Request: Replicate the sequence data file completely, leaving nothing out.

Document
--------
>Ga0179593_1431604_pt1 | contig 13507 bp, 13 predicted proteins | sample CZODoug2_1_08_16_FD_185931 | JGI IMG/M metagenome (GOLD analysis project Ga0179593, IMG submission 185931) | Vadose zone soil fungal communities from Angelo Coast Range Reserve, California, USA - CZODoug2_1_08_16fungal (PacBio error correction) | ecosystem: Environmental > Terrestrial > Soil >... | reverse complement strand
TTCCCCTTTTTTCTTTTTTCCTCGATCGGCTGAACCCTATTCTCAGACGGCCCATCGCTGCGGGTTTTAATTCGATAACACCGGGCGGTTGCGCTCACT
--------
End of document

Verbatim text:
>Ga0179593_1431604_pt1 | contig 13507 bp, 13 predicted proteins | sample CZODoug2_1_08_16_FD_185931 | JGI IMG/M metagenome (GOLD analysis project Ga0179593, IMG submission 185931) | Vadose zone soil fungal communities from Angelo Coast Range Reserve, California, USA - CZODoug2_1_08_16fungal (PacBio error correction) | ecosystem: Environmental > Terrestrial > Soil >... | reverse complement strand
TTCCCCTTTTTTCTTTTTTCCTCGATCGGCTGAACCCTATTCTCAGACGGCCCATCGCTGCGGGTTTTAATTCGATAACACCGGGCGGTTGCGCTCACT